ISSN 2371-350X

Fiction: Pretz Offensive

AFP photo

 

By

Greg Burkholder

 

 

The pretzels, my god, the pretzels keep coming. They clatter down an aluminum chute into a box and I think my job is to tape up the filled boxes, quickly grab another and slip it underneath the never ending cascade of pretzels then hurl the full box onto the pallet behind me. I’ve been here a grand total of what, I glance at the clock, oh my god only four hours. Surely I can find a better way to feed myself than this. Tape the box, replace the box, place the box on the pallet. Some ungreased part squeak squeak squeaks incessantly and the conveyor belts shudder and clang and underneath the robotic pops and the clash of pretzel against iron, I hear snatches of human voices speaking in some language I can’t hope to place.

I shouldn’t be here. I swore that I’d never resort to using a temp agency again after I stumbled into a respectable (for once) job building concert stages. That is, until the foreman gathered us together in the warehouse, by the stacks of Metallica’s pale tombstones, and told us that times were tough for everybody in this economy and poof! my non-pathetic job was gone.

A tap on my shoulder. An Asian man with thinning grey hair jabs his finger at the large pile of boxes I’d stacked. Shouting.

“What?” The bum shuga shuga of the conveyor belts booms like a heavy metal bass line over his voice. I lean closer to him.

“You do wrong!” he yells. I don’t know what I do wrong. Nobody told me anything.

When I got here the pretty blonde at the reception counter smiled at me with red, pouty lips and asked me if I was Barry. “No” I said “Greg.” “Oh yes. Sign here”. She handed me a hairnet then led me into the production room. Her heels clicked with authority. “This is Craig” she said to a burly Asian dude. He grunted and led me to this station. The only instruction I’ve gotten is a few guttural noises, so I’ve tried to copy the woman next to me. She folds up the boxes and tosses them on the pallet with effortless grace all while telling apparently hilarious stories to the woman next to her.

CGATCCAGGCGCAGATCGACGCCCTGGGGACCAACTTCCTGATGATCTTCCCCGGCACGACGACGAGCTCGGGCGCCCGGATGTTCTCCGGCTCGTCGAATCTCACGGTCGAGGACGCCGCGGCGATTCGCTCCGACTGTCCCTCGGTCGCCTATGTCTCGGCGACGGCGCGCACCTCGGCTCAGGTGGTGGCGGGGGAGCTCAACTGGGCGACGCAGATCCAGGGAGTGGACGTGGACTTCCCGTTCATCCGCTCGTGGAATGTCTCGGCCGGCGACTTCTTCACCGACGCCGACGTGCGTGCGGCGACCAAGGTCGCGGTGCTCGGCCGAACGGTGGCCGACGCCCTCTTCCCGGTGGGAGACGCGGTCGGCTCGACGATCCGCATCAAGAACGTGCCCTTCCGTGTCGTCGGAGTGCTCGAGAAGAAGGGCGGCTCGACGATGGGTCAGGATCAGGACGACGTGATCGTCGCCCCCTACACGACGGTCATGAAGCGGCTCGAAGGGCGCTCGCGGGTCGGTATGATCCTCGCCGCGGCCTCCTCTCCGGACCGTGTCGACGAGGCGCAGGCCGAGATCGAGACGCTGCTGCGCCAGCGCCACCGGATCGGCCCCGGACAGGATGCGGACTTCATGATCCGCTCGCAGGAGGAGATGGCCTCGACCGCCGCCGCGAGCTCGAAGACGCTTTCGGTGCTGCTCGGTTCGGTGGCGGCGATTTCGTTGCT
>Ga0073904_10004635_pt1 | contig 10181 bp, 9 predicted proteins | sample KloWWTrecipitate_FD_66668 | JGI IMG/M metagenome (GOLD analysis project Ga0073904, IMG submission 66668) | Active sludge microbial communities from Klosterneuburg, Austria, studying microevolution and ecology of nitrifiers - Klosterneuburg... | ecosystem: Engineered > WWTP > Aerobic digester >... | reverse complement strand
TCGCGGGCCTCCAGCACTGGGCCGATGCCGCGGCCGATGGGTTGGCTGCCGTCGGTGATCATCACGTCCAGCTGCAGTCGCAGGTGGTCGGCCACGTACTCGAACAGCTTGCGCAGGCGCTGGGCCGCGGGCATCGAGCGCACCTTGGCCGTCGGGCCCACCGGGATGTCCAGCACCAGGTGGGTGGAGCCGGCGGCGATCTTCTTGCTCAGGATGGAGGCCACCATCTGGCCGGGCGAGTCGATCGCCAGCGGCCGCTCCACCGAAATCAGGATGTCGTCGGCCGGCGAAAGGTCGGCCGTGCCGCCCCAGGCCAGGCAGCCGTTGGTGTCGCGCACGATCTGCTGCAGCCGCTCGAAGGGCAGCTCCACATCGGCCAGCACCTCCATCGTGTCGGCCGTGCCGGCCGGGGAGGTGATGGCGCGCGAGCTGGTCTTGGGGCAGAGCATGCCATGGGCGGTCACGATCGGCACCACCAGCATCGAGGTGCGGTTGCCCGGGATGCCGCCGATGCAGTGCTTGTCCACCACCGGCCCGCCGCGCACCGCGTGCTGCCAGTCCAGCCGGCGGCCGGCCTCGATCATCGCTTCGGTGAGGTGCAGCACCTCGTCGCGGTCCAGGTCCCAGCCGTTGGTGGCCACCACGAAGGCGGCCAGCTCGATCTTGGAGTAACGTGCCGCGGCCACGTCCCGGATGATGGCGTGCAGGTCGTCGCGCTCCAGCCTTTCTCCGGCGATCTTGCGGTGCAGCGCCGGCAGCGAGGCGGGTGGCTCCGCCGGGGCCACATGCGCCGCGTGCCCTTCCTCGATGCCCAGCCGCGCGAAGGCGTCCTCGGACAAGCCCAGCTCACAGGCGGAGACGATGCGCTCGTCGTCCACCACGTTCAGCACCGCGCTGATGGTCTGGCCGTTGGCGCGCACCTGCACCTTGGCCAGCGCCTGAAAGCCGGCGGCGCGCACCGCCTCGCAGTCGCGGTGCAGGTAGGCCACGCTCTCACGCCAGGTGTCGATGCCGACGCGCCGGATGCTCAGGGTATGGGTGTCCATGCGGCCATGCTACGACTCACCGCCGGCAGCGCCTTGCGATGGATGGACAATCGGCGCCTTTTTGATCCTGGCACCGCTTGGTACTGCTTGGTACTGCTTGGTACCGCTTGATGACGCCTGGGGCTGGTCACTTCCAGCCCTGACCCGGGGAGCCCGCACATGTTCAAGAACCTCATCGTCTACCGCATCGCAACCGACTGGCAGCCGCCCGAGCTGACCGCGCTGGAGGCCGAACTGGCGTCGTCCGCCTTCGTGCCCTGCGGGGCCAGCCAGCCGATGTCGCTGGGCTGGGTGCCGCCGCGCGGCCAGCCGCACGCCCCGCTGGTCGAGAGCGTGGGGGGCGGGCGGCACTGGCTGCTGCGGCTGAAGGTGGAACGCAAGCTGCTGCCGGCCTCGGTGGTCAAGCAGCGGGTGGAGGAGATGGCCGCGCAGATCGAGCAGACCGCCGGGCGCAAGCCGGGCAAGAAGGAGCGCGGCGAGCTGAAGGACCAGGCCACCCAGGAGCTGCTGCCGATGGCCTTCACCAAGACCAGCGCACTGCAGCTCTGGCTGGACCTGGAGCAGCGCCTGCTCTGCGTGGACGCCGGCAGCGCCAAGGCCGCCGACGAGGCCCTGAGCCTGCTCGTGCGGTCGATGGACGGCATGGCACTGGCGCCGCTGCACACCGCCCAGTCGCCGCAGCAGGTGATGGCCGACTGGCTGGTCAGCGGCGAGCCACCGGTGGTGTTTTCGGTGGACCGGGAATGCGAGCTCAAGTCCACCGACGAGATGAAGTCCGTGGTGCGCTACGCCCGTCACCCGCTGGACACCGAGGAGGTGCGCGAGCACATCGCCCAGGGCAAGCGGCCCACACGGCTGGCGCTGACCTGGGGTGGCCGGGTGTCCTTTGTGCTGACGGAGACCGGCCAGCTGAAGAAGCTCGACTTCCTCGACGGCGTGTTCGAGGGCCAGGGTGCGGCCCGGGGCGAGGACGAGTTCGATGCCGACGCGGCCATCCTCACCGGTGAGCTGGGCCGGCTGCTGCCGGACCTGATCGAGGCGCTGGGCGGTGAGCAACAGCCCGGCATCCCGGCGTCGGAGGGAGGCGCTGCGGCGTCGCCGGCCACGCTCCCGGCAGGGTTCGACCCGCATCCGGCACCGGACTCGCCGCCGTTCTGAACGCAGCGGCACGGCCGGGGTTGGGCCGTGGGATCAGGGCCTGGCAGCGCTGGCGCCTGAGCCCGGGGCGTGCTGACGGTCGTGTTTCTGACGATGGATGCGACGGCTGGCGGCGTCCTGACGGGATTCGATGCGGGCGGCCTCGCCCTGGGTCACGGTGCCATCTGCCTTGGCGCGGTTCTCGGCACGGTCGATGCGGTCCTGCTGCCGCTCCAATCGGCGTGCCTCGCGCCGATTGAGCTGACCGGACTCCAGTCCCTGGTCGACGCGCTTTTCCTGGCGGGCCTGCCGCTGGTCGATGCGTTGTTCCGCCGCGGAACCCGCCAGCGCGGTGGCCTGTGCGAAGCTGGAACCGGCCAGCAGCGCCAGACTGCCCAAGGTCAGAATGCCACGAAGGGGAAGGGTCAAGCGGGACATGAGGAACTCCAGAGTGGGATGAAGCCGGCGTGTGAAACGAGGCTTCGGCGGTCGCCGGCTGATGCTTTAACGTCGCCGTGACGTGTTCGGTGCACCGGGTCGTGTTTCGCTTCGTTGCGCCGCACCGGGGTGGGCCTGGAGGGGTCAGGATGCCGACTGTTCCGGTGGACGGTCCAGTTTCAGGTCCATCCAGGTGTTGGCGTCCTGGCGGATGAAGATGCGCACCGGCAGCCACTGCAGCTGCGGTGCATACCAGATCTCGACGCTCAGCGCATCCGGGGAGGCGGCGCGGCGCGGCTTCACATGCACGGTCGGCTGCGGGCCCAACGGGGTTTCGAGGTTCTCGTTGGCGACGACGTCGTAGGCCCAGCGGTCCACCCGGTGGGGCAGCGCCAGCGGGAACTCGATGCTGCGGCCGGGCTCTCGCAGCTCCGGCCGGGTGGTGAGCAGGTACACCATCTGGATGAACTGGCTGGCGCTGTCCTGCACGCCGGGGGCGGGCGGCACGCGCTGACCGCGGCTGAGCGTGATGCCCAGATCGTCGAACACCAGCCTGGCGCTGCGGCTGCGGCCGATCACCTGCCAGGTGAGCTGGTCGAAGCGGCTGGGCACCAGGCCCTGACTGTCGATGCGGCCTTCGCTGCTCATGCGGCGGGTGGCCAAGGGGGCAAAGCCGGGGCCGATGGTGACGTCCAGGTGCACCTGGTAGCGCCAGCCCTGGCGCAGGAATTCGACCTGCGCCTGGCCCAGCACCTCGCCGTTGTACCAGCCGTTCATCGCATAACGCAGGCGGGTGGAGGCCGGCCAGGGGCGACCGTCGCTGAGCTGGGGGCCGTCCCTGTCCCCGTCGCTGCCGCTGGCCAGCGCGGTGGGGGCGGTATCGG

“I don’t know what I’m doing” I say to him.

“You do wrong!” he says. “Like this!” he moves the boxes on the pallet around then points at them violently before storming off. I have no clue what he changed.

I glance at the clock again. Nobody has taken a single break since I’ve gotten here. That can’t be legal in America can it? Tape the box, replace the box, place the box on the pallet. I have to get out of here. I can’t take much more of this.

“No no no no! I say you do wrong!” he says, appearing out of the salted mist. He throws up his hands and looks around the plant floor. He walks away without another word. I turn back to the flood of pretzels. Tape the box, replace the box, place the – I feel a tap.

“Her you switch” he says with a heavy sigh. He brought a younger woman with him. He mutters a string of incomprehensible words to her. She giggles, then rips the box tape from my hands and pushes me out of the way.

“You done!” she says.

“You come! Come!” he says, storming off. I follow him through the clank of sorting machines as the hairnetted workers attack the boxes and jars of pretzels with the fiery passion of makeup sex. They shout to each other and laugh with each other in whatever language that is.